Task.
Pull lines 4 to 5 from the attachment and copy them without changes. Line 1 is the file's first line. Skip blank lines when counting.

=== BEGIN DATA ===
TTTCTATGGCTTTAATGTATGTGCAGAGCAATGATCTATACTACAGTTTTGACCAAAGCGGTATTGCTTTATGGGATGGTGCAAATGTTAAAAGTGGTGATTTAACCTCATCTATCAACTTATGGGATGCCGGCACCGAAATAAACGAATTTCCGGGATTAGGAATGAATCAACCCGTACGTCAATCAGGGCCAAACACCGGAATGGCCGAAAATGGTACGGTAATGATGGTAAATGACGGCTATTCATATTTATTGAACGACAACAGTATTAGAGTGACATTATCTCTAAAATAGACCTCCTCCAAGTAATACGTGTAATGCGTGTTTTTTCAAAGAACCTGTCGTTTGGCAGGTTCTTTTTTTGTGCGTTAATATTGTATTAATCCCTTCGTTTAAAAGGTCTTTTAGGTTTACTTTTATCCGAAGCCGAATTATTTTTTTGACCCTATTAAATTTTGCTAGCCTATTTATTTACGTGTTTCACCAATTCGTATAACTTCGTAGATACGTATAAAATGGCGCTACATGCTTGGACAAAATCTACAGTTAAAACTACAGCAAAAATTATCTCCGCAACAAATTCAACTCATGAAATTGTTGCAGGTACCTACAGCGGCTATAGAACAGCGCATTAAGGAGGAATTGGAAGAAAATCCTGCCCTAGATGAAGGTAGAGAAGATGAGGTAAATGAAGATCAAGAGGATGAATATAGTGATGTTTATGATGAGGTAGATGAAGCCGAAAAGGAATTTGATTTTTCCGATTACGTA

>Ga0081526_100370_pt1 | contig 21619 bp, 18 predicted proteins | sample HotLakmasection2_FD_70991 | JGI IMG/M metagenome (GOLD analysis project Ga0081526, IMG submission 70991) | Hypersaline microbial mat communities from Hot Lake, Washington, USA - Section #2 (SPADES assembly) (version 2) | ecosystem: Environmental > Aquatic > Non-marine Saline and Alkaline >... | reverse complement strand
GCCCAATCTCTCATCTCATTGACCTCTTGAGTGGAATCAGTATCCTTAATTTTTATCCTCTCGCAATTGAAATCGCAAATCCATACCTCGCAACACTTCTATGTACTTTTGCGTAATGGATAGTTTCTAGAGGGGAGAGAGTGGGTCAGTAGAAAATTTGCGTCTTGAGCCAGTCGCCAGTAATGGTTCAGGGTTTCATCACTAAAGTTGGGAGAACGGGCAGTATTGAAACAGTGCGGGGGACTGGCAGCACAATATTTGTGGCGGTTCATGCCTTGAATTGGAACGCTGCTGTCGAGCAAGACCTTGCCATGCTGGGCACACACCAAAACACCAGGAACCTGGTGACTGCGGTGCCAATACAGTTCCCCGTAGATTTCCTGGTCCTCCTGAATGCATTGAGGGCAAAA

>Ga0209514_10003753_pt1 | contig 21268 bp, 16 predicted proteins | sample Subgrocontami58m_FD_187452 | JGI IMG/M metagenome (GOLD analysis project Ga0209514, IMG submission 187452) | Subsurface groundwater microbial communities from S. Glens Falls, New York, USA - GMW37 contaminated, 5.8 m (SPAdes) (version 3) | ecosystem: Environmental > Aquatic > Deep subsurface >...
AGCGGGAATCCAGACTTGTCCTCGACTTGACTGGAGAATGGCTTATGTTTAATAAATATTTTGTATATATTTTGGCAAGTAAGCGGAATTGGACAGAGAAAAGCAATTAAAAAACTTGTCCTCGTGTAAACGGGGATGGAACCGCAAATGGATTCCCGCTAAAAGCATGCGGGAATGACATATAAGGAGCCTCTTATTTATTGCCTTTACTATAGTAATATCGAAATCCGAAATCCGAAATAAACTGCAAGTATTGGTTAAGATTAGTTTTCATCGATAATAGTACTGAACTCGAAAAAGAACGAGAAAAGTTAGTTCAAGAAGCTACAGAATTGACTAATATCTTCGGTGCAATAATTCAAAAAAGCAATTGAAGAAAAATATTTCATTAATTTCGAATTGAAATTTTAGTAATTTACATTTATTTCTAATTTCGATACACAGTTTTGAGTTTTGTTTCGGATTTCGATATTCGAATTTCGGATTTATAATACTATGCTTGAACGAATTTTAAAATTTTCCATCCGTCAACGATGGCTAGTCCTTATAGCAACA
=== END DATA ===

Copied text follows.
>Ga0209514_10003753_pt1 | contig 21268 bp, 16 predicted proteins | sample Subgrocontami58m_FD_187452 | JGI IMG/M metagenome (GOLD analysis project Ga0209514, IMG submission 187452) | Subsurface groundwater microbial communities from S. Glens Falls, New York, USA - GMW37 contaminated, 5.8 m (SPAdes) (version 3) | ecosystem: Environmental > Aquatic > Deep subsurface >...
AGCGGGAATCCAGACTTGTCCTCGACTTGACTGGAGAATGGCTTATGTTTAATAAATATTTTGTATATATTTTGGCAAGTAAGCGGAATTGGACAGAGAAAAGCAATTAAAAAACTTGTCCTCGTGTAAACGGGGATGGAACCGCAAATGGATTCCCGCTAAAAGCATGCGGGAATGACATATAAGGAGCCTCTTATTTATTGCCTTTACTATAGTAATATCGAAATCCGAAATCCGAAATAAACTGCAAGTATTGGTTAAGATTAGTTTTCATCGATAATAGTACTGAACTCGAAAAAGAACGAGAAAAGTTAGTTCAAGAAGCTACAGAATTGACTAATATCTTCGGTGCAATAATTCAAAAAAGCAATTGAAGAAAAATATTTCATTAATTTCGAATTGAAATTTTAGTAATTTACATTTATTTCTAATTTCGATACACAGTTTTGAGTTTTGTTTCGGATTTCGATATTCGAATTTCGGATTTATAATACTATGCTTGAACGAATTTTAAAATTTTCCATCCGTCAACGATGGCTAGTCCTTATAGCAACA